Market upheaval incoming as third now prepared to forgo car ownership in favour of services
16 May 2017
One in three people now consider mobility services, such as ride hailing and sharing, as an alternative to owning a car, in a strong sign of the need for OEMs to prepare for a major shift in their core business models over the coming years. OEMs must be especially vigilant, since in the major auto growth markets of developing countries China, India and Brazil, around 40% of people are now ‘very likely’ to consider using mobility services.
Capgemini analyst Nick Gill told the Financial Times: ‘In the last year it has really taken off… There is now a huge interest in this.’
The global annual Capgemini survey of 8,000 people across eight countries, including four of the Euro-5 (Germany, UK, France and Italy) as well as the US and developing economies China, India and Brazil reveals that now a majority of people are now willing to consider using on-demand services. The figure has risen rapidly from 34% to 50% in just two years. In addition, 34% of people, up from 29% a year earlier, now consider ride-sharing and ride-hailing apps as a viable alternative to car ownership.
Carmakers are dealing with an expectation of continual falling vehicle ownership in large cities going forwards, with improving public transport, city government initiatives, parking costs and congestion making ownership increasingly less desirable compared to those living in more rural areas. This picture is only expected to surge forwards, with two-thirds of people globally forecast to be living in cities by 2050.
Gill warns the industry that the shift away from car ownership is ‘closer than we think.’ He said: ‘[Within five years, there may be] strong legislation or pushes, fiscal incentives to not drive cars, and the inner city areas reserved just for mobility services.’
In addition, many city politicians want to pedestrianise large parts of their city centres, such as Oxford Street in London.
The market moves towards services has prompted carmakers to either invest in leading providers such as Uber or General Motors’ investment in Lyft, or to develop their own competing services such as those of BMW (DriveNow), Daimler (Car2Go) and Ford (Chariot).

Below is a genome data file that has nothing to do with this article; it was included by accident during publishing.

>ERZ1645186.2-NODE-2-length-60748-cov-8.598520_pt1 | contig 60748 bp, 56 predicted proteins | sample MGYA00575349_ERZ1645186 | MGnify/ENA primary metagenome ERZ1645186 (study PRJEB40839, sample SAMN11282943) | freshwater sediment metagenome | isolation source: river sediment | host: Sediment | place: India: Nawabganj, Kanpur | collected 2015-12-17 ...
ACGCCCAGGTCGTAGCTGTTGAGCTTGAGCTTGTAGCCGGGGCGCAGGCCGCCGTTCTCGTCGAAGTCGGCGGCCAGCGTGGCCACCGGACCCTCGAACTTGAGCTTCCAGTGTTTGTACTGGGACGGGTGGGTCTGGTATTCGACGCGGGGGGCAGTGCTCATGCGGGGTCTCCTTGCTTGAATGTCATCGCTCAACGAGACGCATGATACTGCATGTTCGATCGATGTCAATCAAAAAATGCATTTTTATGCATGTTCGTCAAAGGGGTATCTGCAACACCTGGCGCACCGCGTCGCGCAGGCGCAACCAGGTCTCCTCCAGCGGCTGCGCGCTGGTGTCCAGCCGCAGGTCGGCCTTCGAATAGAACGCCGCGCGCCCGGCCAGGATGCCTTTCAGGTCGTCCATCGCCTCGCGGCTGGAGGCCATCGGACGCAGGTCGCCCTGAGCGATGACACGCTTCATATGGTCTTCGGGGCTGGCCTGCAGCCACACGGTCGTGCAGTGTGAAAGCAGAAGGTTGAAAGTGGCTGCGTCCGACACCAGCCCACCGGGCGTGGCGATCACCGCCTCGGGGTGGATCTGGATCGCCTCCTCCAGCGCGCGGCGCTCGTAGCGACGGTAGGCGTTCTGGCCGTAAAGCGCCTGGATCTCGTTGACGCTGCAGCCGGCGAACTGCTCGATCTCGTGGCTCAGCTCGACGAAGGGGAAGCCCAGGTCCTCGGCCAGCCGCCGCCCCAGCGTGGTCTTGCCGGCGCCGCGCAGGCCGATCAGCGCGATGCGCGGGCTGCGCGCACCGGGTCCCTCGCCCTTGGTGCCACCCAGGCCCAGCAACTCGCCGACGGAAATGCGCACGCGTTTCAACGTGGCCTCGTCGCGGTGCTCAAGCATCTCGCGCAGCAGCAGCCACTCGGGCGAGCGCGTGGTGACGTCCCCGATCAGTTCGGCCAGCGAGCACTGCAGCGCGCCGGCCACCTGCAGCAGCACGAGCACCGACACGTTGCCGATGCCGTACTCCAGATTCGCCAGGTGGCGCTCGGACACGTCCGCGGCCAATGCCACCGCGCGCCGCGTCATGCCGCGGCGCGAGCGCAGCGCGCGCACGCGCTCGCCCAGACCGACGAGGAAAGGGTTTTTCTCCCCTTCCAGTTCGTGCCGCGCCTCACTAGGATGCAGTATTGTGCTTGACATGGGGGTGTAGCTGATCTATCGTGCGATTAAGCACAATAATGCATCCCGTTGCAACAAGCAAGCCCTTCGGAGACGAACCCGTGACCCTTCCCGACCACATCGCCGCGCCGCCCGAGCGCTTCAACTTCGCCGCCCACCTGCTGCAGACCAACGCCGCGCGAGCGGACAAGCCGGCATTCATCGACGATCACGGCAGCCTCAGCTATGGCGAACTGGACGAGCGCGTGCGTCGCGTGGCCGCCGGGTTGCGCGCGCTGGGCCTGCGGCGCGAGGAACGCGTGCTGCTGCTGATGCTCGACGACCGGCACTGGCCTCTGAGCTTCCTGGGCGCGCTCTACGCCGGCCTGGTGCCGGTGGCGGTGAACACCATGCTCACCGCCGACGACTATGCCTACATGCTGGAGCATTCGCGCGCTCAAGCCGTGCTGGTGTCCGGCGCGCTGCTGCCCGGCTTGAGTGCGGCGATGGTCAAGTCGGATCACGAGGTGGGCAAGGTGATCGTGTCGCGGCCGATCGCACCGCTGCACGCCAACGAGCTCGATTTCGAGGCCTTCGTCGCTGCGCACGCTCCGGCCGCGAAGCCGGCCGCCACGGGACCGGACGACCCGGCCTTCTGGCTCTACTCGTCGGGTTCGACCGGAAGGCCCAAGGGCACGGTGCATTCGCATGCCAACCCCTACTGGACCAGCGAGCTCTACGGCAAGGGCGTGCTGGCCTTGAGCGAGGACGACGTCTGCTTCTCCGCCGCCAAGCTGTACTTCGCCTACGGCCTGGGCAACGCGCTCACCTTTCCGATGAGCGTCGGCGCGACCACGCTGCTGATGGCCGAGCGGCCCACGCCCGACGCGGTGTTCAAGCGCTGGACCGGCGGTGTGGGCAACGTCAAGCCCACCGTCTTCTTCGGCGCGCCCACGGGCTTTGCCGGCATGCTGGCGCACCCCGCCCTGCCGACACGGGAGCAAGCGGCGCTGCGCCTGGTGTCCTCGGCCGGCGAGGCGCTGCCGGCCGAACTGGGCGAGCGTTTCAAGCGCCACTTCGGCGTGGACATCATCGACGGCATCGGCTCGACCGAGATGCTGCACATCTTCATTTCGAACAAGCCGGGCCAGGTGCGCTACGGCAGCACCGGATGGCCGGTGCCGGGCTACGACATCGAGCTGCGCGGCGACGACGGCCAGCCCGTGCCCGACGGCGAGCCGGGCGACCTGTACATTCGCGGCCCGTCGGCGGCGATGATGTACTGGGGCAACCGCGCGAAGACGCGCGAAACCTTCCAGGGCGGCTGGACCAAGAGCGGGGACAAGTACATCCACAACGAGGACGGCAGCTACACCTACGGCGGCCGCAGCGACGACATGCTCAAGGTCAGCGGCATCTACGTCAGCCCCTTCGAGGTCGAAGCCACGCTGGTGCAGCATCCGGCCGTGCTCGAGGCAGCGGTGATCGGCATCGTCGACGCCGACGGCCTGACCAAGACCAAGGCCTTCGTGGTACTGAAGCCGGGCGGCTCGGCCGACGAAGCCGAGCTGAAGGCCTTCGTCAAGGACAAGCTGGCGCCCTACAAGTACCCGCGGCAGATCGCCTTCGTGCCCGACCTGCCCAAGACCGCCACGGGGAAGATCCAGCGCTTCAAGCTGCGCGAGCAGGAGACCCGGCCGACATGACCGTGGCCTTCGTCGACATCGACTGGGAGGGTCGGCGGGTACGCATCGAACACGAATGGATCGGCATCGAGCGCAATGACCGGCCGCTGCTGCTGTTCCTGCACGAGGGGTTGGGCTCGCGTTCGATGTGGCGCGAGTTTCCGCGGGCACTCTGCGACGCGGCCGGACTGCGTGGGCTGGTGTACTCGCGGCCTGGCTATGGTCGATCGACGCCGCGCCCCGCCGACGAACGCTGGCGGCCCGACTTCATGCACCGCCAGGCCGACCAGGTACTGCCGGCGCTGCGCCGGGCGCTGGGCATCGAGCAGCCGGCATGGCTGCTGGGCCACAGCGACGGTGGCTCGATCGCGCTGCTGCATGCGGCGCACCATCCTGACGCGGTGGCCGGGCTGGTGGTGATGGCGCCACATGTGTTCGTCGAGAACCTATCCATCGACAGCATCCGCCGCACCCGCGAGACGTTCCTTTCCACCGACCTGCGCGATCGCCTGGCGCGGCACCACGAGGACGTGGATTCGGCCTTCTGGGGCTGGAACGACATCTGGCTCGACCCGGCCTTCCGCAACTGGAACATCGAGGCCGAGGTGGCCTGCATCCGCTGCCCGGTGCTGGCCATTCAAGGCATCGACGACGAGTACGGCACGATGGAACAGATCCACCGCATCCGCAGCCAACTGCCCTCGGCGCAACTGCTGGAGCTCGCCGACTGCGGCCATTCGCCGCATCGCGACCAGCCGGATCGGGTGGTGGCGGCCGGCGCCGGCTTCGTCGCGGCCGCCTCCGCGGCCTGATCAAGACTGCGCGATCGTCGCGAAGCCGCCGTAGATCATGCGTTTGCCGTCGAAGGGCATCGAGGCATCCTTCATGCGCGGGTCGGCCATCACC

The increasing variety of available mobility services is also boosting their popularity, with them varying from taxi-like ride-hailing services and bus-like minibus services, to car-sharing services for people who want a service closer to owning a car, or who wish to drive the car themselves.
For example, Uber has its ride-sharing service Pool and Gett has its GettTogether service, while Ford and Volkswagen are also launching inner city minibus services.
However, notably the UK – responsible for 30% of auto profits in Europe – was markedly less enthusiastic about the switch to mobility services, while those of developing countries were much more strongly in favour.
No less than 80% of respondents in China said they were ‘likely’ or ‘very likely’ to use ‘mobility on demand’ services – compared to 39% in the US, 29% in Germany and only 18% in the UK.
The Chinese rival to Uber, Didi, dominates the Chinese ride hailing market with a 95% share, making it very difficult for other players to enter the market. It currently makes an enormous 20 million rides every day – a staggering seven billion rides a year. Each ride can of course contain multiple people. If the market moves increasingly towards Didi as expected, this risks squeezing out auto players such as Volkswagen in the market.
The results of the survey suggest a large swing to favouring apps across all key age brackets, not only in younger generations, and in both mature and emerging markets – with in both of the latter market types a third of consumers considering app services as an alternative to car ownership. In the age bracket 18-34, the survey results show 36% would consider using apps as an alternative to a car, but this figure holds up at 32% for the 35-49 year olds, and even slightly higher at 34% for the over-50s.
Photograph courtesy of Car2Go